Priyanka Chopra blames racism for ‘unfortunate' scrutiny of Duchess of Sussex
Priyanka Chopra has said she believes racism is to blame for the negative coverage of the Duchess of Sussex.
The Quantico star, who has been friends with Meghan for years and was a guest at the royal wedding in Windsor, said the senior royal is still the same person she always was.
Discussing some of the press coverage Meghan has received, Chopra told the Sunday Times Magazine: “I’ve seen that and it’s really unfortunate.
“But if there’s anyone who can handle it, it’s her….Of course it has to do with racism, it’s an obvious reason. But the beauty of Meg is that she’s been herself though all of this.
“A lot of people got to know her after everything, but I know her before and she’s the same chick.
“Now that she’s got a real platform, she talks about the same things she always did. We spent hours speaking about the difference that influence and dialogue can make to the world before this whole thing happened, so what you see now is authentically her.
“She’s always been the girl wanting to move the needle.”
Chopra was a regular feature on Meghan’s Instagram page before it was deleted and the actress said the pair had a lot in common.
She said: “We just connected on how we see the world and as girls…..Meghan is such a progressive, modern girl.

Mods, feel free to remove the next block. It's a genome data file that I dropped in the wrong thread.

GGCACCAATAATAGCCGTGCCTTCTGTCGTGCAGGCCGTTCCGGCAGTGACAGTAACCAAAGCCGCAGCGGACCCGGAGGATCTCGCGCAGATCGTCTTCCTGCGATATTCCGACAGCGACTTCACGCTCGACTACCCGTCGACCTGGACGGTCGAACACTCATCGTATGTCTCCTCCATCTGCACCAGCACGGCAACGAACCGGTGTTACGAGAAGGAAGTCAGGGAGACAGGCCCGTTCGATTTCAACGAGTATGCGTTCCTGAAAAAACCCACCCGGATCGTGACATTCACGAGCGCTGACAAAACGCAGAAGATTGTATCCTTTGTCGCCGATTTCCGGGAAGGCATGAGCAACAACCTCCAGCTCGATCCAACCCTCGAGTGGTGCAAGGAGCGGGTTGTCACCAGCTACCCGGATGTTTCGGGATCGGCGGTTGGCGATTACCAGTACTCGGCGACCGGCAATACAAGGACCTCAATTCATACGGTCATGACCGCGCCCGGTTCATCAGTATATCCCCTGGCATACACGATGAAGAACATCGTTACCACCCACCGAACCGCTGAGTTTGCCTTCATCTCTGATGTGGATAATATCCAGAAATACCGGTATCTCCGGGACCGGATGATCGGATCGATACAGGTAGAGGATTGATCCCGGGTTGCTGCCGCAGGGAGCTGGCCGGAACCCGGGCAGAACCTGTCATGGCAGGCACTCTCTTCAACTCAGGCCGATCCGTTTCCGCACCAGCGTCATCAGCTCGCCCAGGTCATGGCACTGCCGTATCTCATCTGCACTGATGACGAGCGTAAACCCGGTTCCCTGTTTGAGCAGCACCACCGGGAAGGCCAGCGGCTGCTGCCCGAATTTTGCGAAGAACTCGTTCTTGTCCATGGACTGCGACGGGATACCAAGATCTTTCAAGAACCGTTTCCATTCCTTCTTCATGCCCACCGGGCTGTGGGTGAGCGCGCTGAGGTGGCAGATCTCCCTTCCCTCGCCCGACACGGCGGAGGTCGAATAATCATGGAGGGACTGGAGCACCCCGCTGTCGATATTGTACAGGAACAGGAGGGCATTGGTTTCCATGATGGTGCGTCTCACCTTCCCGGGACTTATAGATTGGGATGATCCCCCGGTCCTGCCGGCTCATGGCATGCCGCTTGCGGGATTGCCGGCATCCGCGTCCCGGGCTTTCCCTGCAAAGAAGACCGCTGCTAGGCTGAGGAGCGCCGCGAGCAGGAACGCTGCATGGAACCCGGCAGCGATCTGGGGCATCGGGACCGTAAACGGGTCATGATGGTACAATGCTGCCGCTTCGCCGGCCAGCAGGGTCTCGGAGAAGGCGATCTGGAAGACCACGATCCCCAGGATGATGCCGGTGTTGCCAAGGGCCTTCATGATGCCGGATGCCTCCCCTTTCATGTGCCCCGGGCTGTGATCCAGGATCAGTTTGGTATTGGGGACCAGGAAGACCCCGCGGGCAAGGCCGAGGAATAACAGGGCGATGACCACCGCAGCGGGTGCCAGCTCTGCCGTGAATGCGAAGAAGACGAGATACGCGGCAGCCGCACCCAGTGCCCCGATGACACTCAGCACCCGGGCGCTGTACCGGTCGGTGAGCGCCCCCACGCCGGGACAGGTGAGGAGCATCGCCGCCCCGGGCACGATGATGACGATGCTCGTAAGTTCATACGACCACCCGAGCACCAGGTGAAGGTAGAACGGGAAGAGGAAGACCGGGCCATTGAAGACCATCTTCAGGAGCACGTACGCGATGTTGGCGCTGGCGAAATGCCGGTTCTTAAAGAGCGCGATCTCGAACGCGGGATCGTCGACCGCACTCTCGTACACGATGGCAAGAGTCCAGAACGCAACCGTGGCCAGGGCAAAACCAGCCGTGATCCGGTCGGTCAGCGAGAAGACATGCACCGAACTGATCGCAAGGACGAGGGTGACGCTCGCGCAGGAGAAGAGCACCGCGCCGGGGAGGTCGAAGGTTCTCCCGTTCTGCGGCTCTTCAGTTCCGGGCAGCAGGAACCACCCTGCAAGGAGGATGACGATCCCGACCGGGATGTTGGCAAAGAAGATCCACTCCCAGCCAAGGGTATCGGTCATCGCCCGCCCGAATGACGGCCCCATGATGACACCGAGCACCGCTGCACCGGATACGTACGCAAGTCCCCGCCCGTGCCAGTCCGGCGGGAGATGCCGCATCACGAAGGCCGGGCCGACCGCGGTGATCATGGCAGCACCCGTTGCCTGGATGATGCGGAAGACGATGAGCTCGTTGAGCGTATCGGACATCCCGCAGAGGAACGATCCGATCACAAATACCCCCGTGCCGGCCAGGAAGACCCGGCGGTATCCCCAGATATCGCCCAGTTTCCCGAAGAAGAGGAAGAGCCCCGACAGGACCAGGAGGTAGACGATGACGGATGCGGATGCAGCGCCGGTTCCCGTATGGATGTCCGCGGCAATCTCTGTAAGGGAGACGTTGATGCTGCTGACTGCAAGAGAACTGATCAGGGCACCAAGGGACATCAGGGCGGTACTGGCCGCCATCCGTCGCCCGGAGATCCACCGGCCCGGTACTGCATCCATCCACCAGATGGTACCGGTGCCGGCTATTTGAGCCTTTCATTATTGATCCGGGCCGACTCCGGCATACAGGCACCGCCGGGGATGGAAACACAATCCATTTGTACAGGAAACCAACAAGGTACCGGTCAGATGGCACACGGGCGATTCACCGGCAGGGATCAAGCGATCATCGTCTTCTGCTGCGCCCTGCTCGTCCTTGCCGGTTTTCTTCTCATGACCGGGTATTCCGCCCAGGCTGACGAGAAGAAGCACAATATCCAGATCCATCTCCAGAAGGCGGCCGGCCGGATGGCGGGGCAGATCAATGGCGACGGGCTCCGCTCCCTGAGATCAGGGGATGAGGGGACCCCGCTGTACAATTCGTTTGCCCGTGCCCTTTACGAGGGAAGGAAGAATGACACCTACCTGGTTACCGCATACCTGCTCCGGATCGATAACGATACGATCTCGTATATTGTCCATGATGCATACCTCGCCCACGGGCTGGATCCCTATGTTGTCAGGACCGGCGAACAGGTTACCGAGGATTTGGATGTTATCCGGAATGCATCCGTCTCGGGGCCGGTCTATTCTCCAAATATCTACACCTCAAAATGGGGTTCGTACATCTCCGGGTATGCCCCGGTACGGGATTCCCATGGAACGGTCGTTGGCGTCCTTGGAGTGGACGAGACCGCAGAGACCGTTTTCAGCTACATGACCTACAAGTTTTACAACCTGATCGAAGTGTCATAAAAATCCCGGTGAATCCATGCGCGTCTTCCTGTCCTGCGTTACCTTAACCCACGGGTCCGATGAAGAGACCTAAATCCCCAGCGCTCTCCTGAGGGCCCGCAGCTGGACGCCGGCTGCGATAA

“She’s what the world is today – a self-made woman who looks like each one of us. I mean, she’s stunning, but she is so completely herself.”
The Bollywood superstar also addressed her potential political aspirations following her high-profile wedding to Jonas Brothers star Nick Jonas, saying: “I would love to run for prime minister in India…..I would love Nick to run for president.
“I don’t like the things associated with politics…. But I know that both of us really want to make a change. Never say never.”
She added that one area where change is lacking is in the media and entertainment industries, where she said the push for diversity is yet to include her community.
She said: “I’m going to get in trouble for saying this. Somehow, when I was in America going to school, for a lot of my Indian-American friends the subliminal message was: ‘Be invisible, don’t get into trouble, do your work.’
“Our parents came here and worked really hard and the only way they survived the move was because they put their heads down. Now my generation is like, ‘No, I have aspirations and I want to have a voice.’
“It’s only now that we’re talking about female and black representation in films with big movies like Wonder Women and Black Panther doing well. But in all of that, where do you see brown people?”
The full interview is in The Sunday Times Magazine.